'Children Will Die': Panic in US Over Methotrexate Supplies

Zosia Chustecka

February 14, 2012

February 14, 2012 — Although there have been shortages of several cancer drugs in the United States for a while now, a sudden drop in the supplies of one particular product is causing a panic among pediatric oncologists.

Supplies of preservative-free methotrexate have fallen so low that "institutions will run out of the drug in a matter of days to weeks," according to the American Society of Clinical Oncology (ASCO).

"This drug is critical to the treatment of children with acute lymphoblastic leukemia [ALL]," ASCO president Michael Link, MD, explains in a letter signed jointly by the presidents of the Children's Oncology Group and the American Society of Pediatric Hematology Oncology.

ALL affects about 3500 children and teenagers in the United States each year. The cure rates for ALL are close to 90%, but without preservative-free methotrexate, "patients are at a dramatically heightened risk of dying," the officials note.

"It is not an understatement to say that this is creating a panic in the childhood cancer community," they stress.

The letter was sent yesterday to 2 manufacturers: APP Pharmaceuticals in Schaumburg, Illinois; and Sandoz in Princeton, New Jersey. Both companies have been working with the US Food and Drug Administration to address the situation.

"We implore you to take the necessary steps to rapidly increase access to preservative-free methotrexate," the 3 society presidents write. "We are hoping that your responsiveness at this critical time will mitigate the crisis and avoid the tragedy of not being able to deliver curative therapy to children and families facing this horrible disease."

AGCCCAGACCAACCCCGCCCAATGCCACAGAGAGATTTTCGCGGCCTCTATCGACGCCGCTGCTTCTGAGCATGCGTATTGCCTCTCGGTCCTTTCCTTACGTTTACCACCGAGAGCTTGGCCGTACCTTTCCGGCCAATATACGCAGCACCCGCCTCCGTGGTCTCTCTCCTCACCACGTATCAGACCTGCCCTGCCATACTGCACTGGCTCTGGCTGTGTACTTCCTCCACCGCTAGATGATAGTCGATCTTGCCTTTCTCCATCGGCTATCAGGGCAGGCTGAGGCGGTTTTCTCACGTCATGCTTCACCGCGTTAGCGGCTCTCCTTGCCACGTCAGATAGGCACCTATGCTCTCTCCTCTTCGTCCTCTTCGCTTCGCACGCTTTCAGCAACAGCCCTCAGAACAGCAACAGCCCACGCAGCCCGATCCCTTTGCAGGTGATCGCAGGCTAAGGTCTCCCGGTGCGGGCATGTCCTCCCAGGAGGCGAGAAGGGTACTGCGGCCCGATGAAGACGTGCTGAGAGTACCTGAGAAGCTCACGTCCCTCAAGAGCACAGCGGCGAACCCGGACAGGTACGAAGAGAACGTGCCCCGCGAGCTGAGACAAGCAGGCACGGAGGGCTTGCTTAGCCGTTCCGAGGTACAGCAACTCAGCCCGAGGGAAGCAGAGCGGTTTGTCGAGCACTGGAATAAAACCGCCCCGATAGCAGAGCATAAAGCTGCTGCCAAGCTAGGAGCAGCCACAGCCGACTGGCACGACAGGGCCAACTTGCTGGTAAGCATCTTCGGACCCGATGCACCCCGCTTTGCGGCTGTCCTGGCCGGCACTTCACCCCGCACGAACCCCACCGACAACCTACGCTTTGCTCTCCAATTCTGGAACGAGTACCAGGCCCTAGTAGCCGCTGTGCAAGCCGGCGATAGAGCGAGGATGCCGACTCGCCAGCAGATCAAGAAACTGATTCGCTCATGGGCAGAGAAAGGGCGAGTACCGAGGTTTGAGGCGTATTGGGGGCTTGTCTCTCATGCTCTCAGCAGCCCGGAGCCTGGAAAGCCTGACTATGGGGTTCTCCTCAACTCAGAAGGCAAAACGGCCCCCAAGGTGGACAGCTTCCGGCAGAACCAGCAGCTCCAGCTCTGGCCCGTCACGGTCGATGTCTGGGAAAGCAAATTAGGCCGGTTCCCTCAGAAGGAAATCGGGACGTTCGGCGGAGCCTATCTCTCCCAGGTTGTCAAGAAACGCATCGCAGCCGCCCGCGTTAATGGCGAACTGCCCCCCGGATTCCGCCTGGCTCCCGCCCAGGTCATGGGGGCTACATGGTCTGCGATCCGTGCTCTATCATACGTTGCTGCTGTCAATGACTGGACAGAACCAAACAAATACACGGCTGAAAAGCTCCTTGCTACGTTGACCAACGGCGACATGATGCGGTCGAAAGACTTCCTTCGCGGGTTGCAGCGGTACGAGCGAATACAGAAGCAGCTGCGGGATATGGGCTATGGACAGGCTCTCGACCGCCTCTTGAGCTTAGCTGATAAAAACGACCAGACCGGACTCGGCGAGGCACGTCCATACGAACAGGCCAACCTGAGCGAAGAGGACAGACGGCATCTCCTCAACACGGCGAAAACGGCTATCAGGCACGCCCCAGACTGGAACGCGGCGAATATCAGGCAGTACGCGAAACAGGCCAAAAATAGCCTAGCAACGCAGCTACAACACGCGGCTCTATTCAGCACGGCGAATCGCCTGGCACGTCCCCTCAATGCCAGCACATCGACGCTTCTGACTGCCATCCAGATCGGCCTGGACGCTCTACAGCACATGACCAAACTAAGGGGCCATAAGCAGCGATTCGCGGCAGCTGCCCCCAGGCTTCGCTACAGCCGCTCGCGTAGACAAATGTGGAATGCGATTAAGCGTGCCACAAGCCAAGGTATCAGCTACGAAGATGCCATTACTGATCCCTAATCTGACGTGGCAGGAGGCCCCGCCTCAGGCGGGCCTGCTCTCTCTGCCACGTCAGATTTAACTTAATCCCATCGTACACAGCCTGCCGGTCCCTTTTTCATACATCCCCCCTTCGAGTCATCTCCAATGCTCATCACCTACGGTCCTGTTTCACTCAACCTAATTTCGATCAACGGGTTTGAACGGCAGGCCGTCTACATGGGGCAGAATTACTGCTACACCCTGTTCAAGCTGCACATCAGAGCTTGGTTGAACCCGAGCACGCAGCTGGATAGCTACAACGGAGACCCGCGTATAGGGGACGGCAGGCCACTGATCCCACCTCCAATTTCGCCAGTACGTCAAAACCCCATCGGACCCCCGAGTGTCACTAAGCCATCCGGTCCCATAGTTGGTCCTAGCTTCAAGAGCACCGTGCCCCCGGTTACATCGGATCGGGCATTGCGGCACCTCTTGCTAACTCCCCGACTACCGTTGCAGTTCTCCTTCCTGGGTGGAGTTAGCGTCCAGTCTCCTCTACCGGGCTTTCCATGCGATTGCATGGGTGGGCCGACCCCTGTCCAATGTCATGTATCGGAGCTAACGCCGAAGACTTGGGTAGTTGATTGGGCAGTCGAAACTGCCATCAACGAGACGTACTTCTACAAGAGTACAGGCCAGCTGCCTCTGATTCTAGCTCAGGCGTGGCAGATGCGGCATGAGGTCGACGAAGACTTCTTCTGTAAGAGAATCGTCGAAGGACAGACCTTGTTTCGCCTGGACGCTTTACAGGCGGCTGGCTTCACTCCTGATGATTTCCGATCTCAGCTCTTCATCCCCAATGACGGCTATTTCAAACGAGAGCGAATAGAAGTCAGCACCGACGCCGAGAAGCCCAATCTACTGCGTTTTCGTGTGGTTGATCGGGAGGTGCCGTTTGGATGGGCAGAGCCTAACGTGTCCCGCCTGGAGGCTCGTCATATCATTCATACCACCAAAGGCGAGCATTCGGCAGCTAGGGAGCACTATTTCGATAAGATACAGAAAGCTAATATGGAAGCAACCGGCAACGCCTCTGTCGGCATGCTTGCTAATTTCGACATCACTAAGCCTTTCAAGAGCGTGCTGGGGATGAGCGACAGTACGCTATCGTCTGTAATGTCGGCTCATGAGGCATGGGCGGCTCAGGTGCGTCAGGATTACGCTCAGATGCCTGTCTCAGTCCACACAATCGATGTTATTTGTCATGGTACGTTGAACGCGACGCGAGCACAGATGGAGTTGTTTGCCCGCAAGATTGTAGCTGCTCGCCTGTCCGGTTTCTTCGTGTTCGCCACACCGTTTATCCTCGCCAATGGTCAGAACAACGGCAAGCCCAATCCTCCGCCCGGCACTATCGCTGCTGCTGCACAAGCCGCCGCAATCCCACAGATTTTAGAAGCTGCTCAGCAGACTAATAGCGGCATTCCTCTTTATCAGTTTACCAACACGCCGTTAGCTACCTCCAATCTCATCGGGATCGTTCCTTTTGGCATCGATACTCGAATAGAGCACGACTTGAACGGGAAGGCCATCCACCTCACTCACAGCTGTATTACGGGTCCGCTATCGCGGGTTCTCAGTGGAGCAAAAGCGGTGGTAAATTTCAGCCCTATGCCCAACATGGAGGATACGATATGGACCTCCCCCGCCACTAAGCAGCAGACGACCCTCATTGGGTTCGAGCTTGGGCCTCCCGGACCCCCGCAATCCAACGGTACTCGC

Over the past 2 months, the crisis escalated very quickly to the point of panic.

"Children will die because they can't get methotrexate," said John Maris, MD, chief of oncology at the Children's Hospital of Philadelphia in Pennsylvania. He told CBS News that his hospital has only a 2-month supply of the drug remaining, and children usually take the drug for 3 years.

"This is a real, real crisis," Dr. Maris said. "Unless something dramatic changes in the next few weeks, myself and other physicians and nurses on this very unit will have to look patients in the eye and explain that we don't have methotrexate and that the substitute is not as good."

Dr. Maris recently spoke about the ongoing cancer drug shortages on a Medscape videoblog.

Dwindling Supplies

Methotrexate is used for many other cancers and in the treatment of rheumatoid arthritis, but many preparations contain preservatives. For the treatment of ALL, preparations must be preservative-free because the drug is administered intrathecally; therefore, the presence of preservatives can lead to problems such as paralysis.

Supplies of preservative-free methotrexate have been dwindling in the United States since last November, the New York Times reports, when the largest manufacturer of this product, Ben Venue Laboratories, voluntarily suspended operations in Bedford, Ohio, because of "significant manufacturing and quality concerns," according to the company.

A number of other cancer drugs are in short supply in the United States, as previously reported by Medscape Medical News, and the shortages have been getting worse over the past few years, prompting action from many quarters, even from President Obama. Despite these action, the shortages in cancer drugs are continuing and are affecting patient care. A recent survey of oncologists reported that in some cases the shortages are speeding cancer deaths.


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